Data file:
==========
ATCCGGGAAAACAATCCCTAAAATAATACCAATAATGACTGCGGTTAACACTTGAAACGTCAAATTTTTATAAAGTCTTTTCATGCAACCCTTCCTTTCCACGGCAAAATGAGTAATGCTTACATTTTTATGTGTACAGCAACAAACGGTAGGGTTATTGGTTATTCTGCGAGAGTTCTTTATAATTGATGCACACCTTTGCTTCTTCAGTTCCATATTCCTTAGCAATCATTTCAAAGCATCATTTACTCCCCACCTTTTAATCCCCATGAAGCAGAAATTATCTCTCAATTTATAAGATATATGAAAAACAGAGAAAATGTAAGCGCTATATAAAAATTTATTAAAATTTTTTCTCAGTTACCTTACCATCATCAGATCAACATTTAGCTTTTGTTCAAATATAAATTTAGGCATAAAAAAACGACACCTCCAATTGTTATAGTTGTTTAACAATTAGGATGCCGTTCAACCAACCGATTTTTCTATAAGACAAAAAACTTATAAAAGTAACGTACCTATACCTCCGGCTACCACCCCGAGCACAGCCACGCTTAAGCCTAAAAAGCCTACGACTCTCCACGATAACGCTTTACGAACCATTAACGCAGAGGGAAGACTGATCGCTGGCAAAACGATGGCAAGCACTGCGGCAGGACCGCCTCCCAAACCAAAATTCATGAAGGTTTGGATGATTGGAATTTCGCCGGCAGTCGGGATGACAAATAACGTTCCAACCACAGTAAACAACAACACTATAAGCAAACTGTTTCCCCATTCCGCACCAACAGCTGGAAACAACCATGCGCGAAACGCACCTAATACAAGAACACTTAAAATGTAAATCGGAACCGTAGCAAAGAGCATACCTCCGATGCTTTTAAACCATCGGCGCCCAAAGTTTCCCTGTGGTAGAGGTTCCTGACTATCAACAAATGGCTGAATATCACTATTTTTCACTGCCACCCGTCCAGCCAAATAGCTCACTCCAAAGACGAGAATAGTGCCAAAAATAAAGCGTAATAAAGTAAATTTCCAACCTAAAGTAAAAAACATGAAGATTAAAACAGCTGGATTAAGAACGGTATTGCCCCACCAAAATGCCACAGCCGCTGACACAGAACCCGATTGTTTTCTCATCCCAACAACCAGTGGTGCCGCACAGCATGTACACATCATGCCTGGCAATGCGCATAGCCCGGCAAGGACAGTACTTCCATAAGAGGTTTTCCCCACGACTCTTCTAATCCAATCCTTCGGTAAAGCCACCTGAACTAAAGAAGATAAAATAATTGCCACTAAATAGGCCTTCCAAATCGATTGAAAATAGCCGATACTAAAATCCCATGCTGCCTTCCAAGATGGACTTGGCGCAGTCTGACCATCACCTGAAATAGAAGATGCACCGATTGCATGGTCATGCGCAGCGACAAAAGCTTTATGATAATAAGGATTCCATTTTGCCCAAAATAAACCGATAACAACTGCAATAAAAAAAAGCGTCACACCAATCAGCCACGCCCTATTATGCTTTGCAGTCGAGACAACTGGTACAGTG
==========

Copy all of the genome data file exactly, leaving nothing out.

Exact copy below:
ATCCGGGAAAACAATCCCTAAAATAATACCAATAATGACTGCGGTTAACACTTGAAACGTCAAATTTTTATAAAGTCTTTTCATGCAACCCTTCCTTTCCACGGCAAAATGAGTAATGCTTACATTTTTATGTGTACAGCAACAAACGGTAGGGTTATTGGTTATTCTGCGAGAGTTCTTTATAATTGATGCACACCTTTGCTTCTTCAGTTCCATATTCCTTAGCAATCATTTCAAAGCATCATTTACTCCCCACCTTTTAATCCCCATGAAGCAGAAATTATCTCTCAATTTATAAGATATATGAAAAACAGAGAAAATGTAAGCGCTATATAAAAATTTATTAAAATTTTTTCTCAGTTACCTTACCATCATCAGATCAACATTTAGCTTTTGTTCAAATATAAATTTAGGCATAAAAAAACGACACCTCCAATTGTTATAGTTGTTTAACAATTAGGATGCCGTTCAACCAACCGATTTTTCTATAAGACAAAAAACTTATAAAAGTAACGTACCTATACCTCCGGCTACCACCCCGAGCACAGCCACGCTTAAGCCTAAAAAGCCTACGACTCTCCACGATAACGCTTTACGAACCATTAACGCAGAGGGAAGACTGATCGCTGGCAAAACGATGGCAAGCACTGCGGCAGGACCGCCTCCCAAACCAAAATTCATGAAGGTTTGGATGATTGGAATTTCGCCGGCAGTCGGGATGACAAATAACGTTCCAACCACAGTAAACAACAACACTATAAGCAAACTGTTTCCCCATTCCGCACCAACAGCTGGAAACAACCATGCGCGAAACGCACCTAATACAAGAACACTTAAAATGTAAATCGGAACCGTAGCAAAGAGCATACCTCCGATGCTTTTAAACCATCGGCGCCCAAAGTTTCCCTGTGGTAGAGGTTCCTGACTATCAACAAATGGCTGAATATCACTATTTTTCACTGCCACCCGTCCAGCCAAATAGCTCACTCCAAAGACGAGAATAGTGCCAAAAATAAAGCGTAATAAAGTAAATTTCCAACCTAAAGTAAAAAACATGAAGATTAAAACAGCTGGATTAAGAACGGTATTGCCCCACCAAAATGCCACAGCCGCTGACACAGAACCCGATTGTTTTCTCATCCCAACAACCAGTGGTGCCGCACAGCATGTACACATCATGCCTGGCAATGCGCATAGCCCGGCAAGGACAGTACTTCCATAAGAGGTTTTCCCCACGACTCTTCTAATCCAATCCTTCGGTAAAGCCACCTGAACTAAAGAAGATAAAATAATTGCCACTAAATAGGCCTTCCAAATCGATTGAAAATAGCCGATACTAAAATCCCATGCTGCCTTCCAAGATGGACTTGGCGCAGTCTGACCATCACCTGAAATAGAAGATGCACCGATTGCATGGTCATGCGCAGCGACAAAAGCTTTATGATAATAAGGATTCCATTTTGCCCAAAATAAACCGATAACAACTGCAATAAAAAAAAGCGTCACACCAATCAGCCACGCCCTATTATGCTTTGCAGTCGAGACAACTGGTACAGTG